Jeff Koons, Dugong, (2022). Photo: Iwan Baan; Courtesy Qatar Museums

Someone who does know how they got here is the Colombian Jorge Villegas who has been the project manager of each extraordinary artwork here. In the case of the Eliasson, it took a year, and foundations 1.5 meter deep to install the work. In the case of Jeff Koon’s Dugong, which now leaps over Doha’s Corniche, and is surely set to become a symbol of the city, the 65-foot-high, 100-foot-long artwork arrived in six crates and was installed in a week. Named after an endangered mammal that has lived in the Gulf seas for millenia, it is intended to remain in place for six months, it’s blue, green and copper-colored stainless steel skin being continually inflated throughout its stay.

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Over at a newly constructed beach, and next to a temporary stadium made from 974 shipping containers, which will be struck after the World Cup is complete, are Ugo Rondinone’s Doha Mountains. The series of 5 boulder-stacked totems are in the Olympic colors, which Qatar believes highlights the country’s devotion to Olympic values. Doubters might well wonder if a bid for the Olympics isn’t far away. While outside the Sheraton Grand Resort Hotel, Katharina Fritsch big blue chicken has been standing guard for a while now.

Ugo Rondinone, Doha Mountains, (2022). Photo: Iwan Baan; Courtesy Qatar Museums

Some installations are aimed squarely at public participation, not least Shezad Dawood’s playground which is also near the Corniche. Its mini buildings, to encourage childrens’ games, are derived from Doha’s modernist architectural icons, including William Pereira’s famous pyramidal Sheraton Hotel from 1982. “It’s never too early to introduce kids to architecture, to get them to think about what’s around them,” said Shawood, standing next to mini National Theatre. “But I chose these buildings—all made in the 1980s—because they represent this nation’s move towards independence and self-determination.”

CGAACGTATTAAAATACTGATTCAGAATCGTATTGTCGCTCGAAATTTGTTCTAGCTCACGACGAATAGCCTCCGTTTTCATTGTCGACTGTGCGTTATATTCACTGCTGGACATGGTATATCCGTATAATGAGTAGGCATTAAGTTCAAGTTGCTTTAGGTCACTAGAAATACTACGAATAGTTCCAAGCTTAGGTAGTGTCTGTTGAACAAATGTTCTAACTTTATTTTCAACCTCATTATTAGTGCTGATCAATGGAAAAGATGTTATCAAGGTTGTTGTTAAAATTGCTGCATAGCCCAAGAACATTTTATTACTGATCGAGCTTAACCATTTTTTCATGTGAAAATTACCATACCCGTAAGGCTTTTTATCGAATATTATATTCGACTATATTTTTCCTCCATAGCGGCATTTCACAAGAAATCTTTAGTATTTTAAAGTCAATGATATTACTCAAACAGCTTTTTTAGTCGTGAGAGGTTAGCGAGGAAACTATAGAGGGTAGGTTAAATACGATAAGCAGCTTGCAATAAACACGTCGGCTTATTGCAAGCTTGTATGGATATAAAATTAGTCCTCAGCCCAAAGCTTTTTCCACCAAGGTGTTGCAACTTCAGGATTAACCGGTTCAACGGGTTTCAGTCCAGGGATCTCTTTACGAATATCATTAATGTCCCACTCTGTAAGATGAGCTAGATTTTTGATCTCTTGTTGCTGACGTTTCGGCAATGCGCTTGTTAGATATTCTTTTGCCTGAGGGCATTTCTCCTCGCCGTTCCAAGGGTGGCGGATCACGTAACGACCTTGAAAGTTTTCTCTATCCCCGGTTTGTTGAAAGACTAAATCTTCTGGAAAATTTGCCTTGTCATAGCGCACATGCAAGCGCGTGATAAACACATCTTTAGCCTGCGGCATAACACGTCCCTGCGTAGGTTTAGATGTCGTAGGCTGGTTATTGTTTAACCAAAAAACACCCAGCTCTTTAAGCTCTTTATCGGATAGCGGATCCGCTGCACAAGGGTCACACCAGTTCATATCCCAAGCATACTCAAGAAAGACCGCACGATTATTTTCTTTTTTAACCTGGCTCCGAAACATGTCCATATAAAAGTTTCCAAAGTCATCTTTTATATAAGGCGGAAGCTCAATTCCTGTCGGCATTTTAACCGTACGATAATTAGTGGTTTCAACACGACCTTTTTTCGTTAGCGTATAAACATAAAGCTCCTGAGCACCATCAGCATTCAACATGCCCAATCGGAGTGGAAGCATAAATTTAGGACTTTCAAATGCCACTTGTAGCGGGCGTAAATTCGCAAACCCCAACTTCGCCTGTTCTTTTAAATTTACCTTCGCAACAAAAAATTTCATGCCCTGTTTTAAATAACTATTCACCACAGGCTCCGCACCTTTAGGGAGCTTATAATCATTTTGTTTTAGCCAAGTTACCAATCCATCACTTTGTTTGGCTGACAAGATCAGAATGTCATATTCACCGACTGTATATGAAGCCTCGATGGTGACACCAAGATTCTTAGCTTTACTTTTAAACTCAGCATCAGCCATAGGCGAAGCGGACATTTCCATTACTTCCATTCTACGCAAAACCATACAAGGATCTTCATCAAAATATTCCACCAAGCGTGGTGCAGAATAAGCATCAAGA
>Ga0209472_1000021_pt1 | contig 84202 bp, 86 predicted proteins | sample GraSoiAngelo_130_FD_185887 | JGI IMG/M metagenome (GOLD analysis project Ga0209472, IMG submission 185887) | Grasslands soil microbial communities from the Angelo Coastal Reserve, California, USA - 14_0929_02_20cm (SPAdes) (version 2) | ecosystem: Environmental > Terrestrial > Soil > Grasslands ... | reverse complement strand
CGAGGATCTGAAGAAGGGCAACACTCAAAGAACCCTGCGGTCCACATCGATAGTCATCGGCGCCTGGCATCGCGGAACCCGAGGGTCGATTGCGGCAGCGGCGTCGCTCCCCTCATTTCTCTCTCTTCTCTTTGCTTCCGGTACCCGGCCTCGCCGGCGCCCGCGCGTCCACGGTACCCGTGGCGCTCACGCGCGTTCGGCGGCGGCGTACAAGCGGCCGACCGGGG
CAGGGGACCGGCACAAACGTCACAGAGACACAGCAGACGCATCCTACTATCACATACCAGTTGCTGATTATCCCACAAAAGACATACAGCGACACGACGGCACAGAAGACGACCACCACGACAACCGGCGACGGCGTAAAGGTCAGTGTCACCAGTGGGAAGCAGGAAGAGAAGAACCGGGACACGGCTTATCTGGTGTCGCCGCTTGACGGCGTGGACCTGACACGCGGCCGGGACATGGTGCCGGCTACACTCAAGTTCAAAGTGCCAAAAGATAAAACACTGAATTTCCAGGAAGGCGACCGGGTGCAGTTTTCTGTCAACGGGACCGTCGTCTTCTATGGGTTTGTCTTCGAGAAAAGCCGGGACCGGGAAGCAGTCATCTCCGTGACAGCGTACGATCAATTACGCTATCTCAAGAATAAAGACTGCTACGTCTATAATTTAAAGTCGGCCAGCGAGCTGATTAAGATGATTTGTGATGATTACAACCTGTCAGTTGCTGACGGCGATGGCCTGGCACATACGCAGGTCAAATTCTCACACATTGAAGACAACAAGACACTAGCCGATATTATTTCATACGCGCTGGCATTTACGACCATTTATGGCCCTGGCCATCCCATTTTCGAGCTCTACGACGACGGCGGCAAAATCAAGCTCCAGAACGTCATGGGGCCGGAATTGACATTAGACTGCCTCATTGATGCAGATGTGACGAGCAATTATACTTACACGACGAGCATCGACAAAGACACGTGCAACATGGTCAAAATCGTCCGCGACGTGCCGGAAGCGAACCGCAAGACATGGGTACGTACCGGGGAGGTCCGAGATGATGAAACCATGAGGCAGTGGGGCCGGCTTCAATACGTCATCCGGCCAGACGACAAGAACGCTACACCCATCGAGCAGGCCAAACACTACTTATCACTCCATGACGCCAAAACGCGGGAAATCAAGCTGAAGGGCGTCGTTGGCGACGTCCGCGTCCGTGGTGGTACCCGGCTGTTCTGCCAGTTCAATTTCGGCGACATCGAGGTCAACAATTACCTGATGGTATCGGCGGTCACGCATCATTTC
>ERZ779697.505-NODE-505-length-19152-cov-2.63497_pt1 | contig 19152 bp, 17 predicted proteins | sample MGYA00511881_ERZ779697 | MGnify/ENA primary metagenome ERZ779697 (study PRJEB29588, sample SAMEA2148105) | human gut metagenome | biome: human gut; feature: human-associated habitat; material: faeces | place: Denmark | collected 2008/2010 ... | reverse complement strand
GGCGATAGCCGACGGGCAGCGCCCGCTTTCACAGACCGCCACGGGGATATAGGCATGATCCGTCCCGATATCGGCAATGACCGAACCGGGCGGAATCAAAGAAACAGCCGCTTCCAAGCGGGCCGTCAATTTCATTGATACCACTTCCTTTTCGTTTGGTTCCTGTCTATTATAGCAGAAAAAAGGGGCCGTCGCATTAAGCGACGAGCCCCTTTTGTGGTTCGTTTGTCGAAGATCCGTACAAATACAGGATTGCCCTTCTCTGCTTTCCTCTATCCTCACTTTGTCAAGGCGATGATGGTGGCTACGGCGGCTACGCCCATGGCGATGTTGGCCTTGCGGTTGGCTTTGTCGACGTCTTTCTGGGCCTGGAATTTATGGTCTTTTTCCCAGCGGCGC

Najla El Nein, Us, Her, Him, (2022). Photo: Iwan Baan; Courtesy Qatar Museums

Nearby, Najla El-Zein’s takeover of Flag Plaza—filled with the flags of 119 countries with authorized diplomatic missions in Doha— is one the biggest projects to be delivered. Titled Us, Her, Him, El-Zein said “It’s about the importance of collectivity to individual achievement,” and comprises a series of 13 exquisitely carved, sculptural benches, using 250 tonnes of Lebanese limestone. “We sculpted them in a workshop in Beirut every day for two and a half years,” explained El-Zein, who is Lebanese. “In their various shapes— some looped, some interlaced, some lonesome—they talk about our loves, relationships to one another.”

Rendering of the conceptualized design of Art Mill Museum by Alejandro Aravena. Photo: Courtesy Qatar Museums

If this isn’t enough, there is more to come. The debates will rage around Qatar’s human rights, but the Chilean architect Alejandro Aravena’s reworking of the Flour Mills into the Art Mills will continue to gather pace. “Artists are the people who are registering and recording life as it is today,” says Aravena. “We came to this project with no museum experience and no knowledge of the region. We are learning a lot and we are learning fast.”

Cover: Ernesto Neto, Slug Turtle, TemplEarth, (2022).
Photo: Iwan Baan; Courtesy Qatar Museums